Calendar of the Plea and Memoranda Rolls of the City of London: Volume 3, 1381-1412. Originally published by His Majesty's Stationery Office, London, 1932.
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ROLL A 42
Lease from Sir Robert Dukesworthe, master or warden of the new college of minor canons of St Paul's church, to Nicholas Ryngwode, bladesmith, and Enima his wife, for 20 years of a tenement in Diserlane (fn. 1), bounded on the east by a tenement of the minor canons in the occupation of Roger Westwode, on the west by Diserlane, on the south by a tenement of St Paul's church in the occupation of Sir William de Coloigne, canon, and on the north by the king's highway, at an annual rent of 4 marks, the tenants agreeing to keep the premises in repair, including the pavements, to cleanse a watercourse running through the lane from the Scoldynghous (fn. 2), to keep both ends of the lane closed with gates, keys and locks, not to remove any new buildings they might erect on the site, and not to sublet or assign the premises.
Membr. 1 b
Lease from Nicholas Whaddon, esquire, of co. Berks and Agnes his wife to William Gynore, steynour, for 20 years of a corner-shop with houses and solars built above it, and two other shops and solars on the south side, of which one was in the occupation of the lessee and the other late in the occupation of Thomas Meryng, clerk, the whole being situate outside Ludgate in the parish of St Martin, at an annual rent of 5 marks 4d. Dated 1 Feb. 1412.
John Wolmer, cousin of William Serle, carpenter, who had been apprenticed to Richard Morcok, carpenter, by the said William, was exonerated from his indentures, because his master had left the city and failed to provide for him.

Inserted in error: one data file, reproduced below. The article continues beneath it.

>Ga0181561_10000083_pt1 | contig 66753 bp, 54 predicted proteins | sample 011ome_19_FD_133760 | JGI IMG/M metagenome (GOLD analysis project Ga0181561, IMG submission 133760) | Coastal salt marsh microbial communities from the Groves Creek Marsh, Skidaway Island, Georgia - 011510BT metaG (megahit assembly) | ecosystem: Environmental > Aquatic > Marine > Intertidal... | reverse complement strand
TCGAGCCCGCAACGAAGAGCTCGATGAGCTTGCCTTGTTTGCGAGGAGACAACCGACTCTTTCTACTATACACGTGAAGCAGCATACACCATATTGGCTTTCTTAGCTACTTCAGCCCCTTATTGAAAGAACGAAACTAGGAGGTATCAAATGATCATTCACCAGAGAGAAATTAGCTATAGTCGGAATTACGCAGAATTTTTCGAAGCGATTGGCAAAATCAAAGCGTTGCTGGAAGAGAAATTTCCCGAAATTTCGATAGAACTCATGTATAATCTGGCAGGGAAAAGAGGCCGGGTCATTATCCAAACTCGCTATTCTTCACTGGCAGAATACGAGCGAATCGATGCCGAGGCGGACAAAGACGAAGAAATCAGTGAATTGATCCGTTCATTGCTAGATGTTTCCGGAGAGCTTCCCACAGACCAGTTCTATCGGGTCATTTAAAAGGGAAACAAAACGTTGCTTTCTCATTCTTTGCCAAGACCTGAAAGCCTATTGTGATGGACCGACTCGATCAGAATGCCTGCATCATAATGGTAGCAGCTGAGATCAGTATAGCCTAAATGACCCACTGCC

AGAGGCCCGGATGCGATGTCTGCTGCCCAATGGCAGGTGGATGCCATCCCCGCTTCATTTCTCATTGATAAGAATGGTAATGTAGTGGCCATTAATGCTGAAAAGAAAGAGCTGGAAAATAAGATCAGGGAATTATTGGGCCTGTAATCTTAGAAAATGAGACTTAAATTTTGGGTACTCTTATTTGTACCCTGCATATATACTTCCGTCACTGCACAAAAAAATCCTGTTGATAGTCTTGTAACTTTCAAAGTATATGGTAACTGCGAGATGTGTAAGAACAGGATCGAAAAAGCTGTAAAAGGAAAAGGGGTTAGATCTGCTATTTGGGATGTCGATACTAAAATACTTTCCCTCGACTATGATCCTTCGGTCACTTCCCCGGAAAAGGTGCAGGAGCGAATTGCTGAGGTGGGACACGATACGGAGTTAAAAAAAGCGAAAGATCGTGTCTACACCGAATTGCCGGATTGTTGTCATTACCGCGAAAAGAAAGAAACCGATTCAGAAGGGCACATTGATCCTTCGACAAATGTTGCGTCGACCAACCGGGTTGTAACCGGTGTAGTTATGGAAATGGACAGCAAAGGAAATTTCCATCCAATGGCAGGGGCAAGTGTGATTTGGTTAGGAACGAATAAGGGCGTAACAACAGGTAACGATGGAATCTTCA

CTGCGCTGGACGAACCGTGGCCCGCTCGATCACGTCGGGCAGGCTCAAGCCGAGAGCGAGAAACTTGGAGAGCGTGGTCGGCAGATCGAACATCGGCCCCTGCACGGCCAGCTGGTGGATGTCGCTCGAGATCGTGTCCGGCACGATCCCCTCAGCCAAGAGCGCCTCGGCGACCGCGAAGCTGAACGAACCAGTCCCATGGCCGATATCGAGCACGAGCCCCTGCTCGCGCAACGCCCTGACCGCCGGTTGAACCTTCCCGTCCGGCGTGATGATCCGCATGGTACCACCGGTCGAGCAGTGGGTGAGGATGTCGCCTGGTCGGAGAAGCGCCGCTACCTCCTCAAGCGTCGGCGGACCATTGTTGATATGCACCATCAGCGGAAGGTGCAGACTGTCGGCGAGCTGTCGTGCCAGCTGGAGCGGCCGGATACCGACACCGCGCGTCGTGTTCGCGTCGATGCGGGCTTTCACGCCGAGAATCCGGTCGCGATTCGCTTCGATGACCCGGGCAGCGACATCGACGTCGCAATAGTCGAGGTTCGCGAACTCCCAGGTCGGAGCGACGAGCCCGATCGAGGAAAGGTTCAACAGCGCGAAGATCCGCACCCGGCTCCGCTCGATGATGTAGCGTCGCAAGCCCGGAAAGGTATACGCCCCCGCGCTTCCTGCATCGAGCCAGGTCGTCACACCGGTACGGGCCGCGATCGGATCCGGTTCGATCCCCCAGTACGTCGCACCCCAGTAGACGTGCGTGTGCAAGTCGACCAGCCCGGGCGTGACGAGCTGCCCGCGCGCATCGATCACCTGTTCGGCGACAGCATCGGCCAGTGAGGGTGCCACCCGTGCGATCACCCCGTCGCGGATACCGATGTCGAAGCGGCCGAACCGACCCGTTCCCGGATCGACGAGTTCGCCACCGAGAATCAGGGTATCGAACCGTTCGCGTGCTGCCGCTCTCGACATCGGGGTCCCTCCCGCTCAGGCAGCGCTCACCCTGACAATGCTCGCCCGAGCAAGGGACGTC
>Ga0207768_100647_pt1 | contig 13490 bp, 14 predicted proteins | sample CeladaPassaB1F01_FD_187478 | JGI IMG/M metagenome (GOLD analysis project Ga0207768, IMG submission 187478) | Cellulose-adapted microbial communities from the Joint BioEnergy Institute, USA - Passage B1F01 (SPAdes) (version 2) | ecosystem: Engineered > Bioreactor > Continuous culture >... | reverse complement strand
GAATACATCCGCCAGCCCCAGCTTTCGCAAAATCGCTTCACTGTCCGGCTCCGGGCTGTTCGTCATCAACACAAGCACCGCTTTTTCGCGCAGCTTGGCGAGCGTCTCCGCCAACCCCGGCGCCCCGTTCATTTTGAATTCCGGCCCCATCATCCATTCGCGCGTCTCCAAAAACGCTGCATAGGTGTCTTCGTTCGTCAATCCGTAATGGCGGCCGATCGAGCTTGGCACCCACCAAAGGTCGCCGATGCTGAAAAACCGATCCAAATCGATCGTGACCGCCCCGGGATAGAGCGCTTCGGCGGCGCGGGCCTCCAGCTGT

4 Jan. 1412 (fn. 3)
Lease from Nicholas Whaddon, esquire, of co. Berks and Agnes his wife to Richard Wellom, cutler, for 20 years of two shops outside Ludgate, which William Milward, late horner, held of the demise of Sir William Stratton, knight, and Ellen his wife, at an annual rent of 70s. Dated at London on Easterday the same year.
John Multon, skinner, appeared before the mayor and John Penne, alderman, and acknowledged having received the sum of £100 due on a statute merchant from the late Sir Andrew Cavendissh, knight, of co. Suffolk, the said Sir Andrew having bound himself in £200 on 18 Oct. 1391 before John Hadeley, mayor of the Staple of Westminster, to pay the sum of £100 to the said John Multon on 18 April following.
William Briggenorth, late apprentice of John Cosseham, mercer, acknowledged as his deed a public instrument, dated 24 March 1411, according to the fifth indiction and in the second year of Pope John XXIII, witnessing that, after a discussion with his late master in the church of St Lawrence Jewry, he had confessed that he had not acted as his attorney, factor or servant for seven years before last Christmas or at any time since, and immediately afterwards he had made a quitclaim to his master of all actions, real, personal and mixed, and had renounced all exceptions (fn. 4) and especially those of dolt mali and in hoc facto, and all remedies and aids of civil and canon law and especially of the law (fn. 5) saying that general renunciations were of no validity except in so far as they preceded special renunciations. Witnesses, John Lane, alderman, Thomas Aleyn, Simon Bartelot, John Coventre, Richard Coventre, Richard Bures, John Middelton, Richard Herry, John Wareyn and Richard Awedre, mercers.